Saratoga Springs is fortunate to have two lovely parks close to downtown. Historic Congress Park, opposite the Visitor Center, is the most significant and best restored green space in the city. First developed in the 1820s as a private park to sample the mineral waters, it was redesigned in the 1870s, adding Olmsted-style ponds and curving pathways to be closer to nature. At the turn of the century, Richard Canfield expanded the park by creating the Italian gardens to the northeast of the Casino. The park is also home to a 1910 carousel, carved by Marcus Illions and the only remaining intact two-row carousels in the country.
High Rock Park, a narrow grassy area at the base of a bluff, lies on the geological fault line that runs through the City. This age-old fault zigzags through a solid layer of shale, releasing mineralized water from deeper limestone beds. Here one finds two flowing springs – the Governor and the Peerless. The original spring for which the park is named is no longer running, but its medicinal properties were well known to the Mohawk Indians who passed through this pine-covered region seasonally. High Rock Park is a pleasant stroll from Congress Park and is home to the Farmers’ Market, May through October.
Also nearby is the 2,200-acre State owned Saratoga Spa State Park, a natural and cultural treasure. It offers many opportunities for recreation, including walking, swimming, playing tennis, golfing and picnicking. It features “sweet water” and naturally carbonated mineral springs throughout the grounds.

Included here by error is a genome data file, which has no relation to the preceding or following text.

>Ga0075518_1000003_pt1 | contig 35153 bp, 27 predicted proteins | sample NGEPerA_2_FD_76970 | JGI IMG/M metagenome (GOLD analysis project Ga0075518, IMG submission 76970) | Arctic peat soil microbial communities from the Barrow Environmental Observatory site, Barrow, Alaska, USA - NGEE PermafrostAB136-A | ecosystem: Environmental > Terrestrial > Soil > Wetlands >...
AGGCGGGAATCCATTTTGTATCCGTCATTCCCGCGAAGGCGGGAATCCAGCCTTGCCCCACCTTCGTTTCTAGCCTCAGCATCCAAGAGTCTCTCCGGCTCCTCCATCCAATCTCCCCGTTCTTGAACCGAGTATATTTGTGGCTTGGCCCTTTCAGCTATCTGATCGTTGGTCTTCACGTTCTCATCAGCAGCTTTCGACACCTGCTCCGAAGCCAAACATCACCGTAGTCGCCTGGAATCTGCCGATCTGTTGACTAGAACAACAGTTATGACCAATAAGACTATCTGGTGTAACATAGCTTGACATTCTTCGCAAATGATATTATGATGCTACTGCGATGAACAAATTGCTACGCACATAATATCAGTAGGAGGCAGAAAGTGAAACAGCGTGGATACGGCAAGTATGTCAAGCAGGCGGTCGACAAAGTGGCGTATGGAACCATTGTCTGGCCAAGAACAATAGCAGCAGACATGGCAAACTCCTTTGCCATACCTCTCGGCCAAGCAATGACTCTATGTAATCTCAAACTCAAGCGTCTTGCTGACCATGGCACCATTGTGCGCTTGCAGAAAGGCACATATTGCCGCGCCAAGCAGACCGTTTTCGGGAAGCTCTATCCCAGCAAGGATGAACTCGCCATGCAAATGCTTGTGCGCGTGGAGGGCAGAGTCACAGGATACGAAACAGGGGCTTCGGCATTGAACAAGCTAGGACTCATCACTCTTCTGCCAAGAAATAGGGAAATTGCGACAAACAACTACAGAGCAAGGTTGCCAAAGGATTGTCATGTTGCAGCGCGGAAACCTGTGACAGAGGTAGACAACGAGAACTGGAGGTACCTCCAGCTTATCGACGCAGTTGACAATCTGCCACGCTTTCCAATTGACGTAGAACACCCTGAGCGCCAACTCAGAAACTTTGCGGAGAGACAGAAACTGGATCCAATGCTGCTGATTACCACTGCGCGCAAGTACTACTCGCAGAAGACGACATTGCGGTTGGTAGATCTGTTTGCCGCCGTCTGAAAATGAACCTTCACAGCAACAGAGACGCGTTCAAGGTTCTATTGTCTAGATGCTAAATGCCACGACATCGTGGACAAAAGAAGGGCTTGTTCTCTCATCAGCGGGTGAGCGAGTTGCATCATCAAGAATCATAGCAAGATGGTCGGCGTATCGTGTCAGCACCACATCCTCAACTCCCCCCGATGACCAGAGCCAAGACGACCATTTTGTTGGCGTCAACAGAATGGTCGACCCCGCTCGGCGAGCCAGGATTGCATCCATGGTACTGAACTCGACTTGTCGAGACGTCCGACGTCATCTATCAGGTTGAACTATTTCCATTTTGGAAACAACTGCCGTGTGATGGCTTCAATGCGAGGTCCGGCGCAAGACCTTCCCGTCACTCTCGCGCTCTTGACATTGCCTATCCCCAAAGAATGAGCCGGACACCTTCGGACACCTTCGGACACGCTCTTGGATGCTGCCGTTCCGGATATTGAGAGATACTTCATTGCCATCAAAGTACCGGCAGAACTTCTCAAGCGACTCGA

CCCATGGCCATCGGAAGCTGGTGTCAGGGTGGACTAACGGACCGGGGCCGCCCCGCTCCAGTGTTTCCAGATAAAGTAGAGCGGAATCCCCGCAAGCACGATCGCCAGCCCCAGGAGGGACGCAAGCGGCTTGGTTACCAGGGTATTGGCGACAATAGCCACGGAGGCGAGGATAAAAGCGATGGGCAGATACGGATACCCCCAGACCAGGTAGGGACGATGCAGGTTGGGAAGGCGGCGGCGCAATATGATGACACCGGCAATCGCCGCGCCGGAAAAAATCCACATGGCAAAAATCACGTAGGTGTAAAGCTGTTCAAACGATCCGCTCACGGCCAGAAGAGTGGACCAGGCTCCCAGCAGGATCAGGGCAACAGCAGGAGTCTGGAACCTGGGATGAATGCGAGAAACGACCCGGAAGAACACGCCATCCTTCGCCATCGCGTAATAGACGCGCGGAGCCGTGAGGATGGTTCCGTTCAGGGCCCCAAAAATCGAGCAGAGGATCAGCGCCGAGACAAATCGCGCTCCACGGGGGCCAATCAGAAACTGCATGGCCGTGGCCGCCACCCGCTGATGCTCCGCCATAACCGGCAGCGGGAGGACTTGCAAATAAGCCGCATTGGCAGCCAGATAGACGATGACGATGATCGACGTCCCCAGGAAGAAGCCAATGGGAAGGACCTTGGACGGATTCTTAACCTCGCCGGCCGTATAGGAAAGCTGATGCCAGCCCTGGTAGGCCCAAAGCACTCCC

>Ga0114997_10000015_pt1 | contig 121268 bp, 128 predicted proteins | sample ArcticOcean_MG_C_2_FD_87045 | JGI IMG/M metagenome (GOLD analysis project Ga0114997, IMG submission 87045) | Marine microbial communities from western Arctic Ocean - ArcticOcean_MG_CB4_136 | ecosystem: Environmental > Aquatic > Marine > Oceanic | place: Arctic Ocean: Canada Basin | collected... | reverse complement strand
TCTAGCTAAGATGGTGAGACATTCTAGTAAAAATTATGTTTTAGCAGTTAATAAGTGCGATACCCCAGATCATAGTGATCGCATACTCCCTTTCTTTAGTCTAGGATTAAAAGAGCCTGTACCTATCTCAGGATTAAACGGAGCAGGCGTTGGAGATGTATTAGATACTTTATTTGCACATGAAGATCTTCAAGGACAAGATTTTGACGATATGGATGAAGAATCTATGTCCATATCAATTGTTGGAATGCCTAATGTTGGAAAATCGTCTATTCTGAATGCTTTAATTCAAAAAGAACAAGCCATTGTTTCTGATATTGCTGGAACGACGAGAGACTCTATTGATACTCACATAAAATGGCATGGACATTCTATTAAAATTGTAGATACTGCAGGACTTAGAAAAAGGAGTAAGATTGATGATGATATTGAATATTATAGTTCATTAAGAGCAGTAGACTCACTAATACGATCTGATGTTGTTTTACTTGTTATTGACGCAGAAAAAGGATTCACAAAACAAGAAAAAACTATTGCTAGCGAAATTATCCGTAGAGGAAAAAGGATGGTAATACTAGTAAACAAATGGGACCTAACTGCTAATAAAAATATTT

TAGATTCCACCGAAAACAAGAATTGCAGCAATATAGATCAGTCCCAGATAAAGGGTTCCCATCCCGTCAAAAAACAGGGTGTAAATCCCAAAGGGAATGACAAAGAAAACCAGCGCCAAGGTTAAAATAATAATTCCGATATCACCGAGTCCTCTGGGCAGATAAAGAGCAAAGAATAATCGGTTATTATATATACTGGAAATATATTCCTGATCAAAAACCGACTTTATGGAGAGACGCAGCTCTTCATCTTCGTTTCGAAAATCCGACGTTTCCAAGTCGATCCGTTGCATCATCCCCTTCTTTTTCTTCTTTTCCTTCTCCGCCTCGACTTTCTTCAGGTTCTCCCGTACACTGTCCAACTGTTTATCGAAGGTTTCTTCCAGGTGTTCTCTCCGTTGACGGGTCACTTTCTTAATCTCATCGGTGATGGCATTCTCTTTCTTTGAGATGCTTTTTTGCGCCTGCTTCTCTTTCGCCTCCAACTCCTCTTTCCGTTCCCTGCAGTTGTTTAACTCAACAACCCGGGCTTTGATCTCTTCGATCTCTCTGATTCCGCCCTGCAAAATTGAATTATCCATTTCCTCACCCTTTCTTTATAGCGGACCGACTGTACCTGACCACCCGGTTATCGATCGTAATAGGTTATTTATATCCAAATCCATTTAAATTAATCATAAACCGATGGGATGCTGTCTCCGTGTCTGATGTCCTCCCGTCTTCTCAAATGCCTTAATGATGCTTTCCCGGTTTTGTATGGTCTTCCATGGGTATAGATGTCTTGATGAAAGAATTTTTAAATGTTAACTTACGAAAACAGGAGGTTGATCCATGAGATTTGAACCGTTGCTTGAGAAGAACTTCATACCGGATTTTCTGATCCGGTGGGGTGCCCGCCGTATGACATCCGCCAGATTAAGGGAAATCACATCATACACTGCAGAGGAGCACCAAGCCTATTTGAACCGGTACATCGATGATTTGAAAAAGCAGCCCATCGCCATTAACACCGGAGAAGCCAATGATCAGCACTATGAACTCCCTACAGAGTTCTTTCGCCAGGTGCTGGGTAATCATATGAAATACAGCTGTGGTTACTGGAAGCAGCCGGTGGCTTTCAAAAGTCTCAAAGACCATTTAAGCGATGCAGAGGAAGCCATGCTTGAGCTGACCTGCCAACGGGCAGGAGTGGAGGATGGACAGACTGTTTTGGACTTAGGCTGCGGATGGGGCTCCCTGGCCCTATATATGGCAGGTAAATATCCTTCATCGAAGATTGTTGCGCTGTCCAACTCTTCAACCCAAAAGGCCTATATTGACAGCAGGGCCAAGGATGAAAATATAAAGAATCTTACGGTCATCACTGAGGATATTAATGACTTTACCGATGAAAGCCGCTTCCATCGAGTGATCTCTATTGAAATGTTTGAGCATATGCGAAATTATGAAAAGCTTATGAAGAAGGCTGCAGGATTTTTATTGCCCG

In 1935 an elegant European-style spa was officially opened to make the health-restoring waters more available to the public. Its buildings harmonized with the lovely natural surroundings, and included a pool complex, hotel (now the Gideon Putnam Hotel and Conference Center), bottling plant (now the National Automobile Museum), Hall of Springs, theater, golf course, and the Roosevelt Bathhouse where one can still soak in mineral water followed by a massage!
Several nature trails are accessible within the city limits, including Bog Meadow, Lake Lonely, Skidmore’s North Woods, Hemlock Nature Trail, and Railroad Run.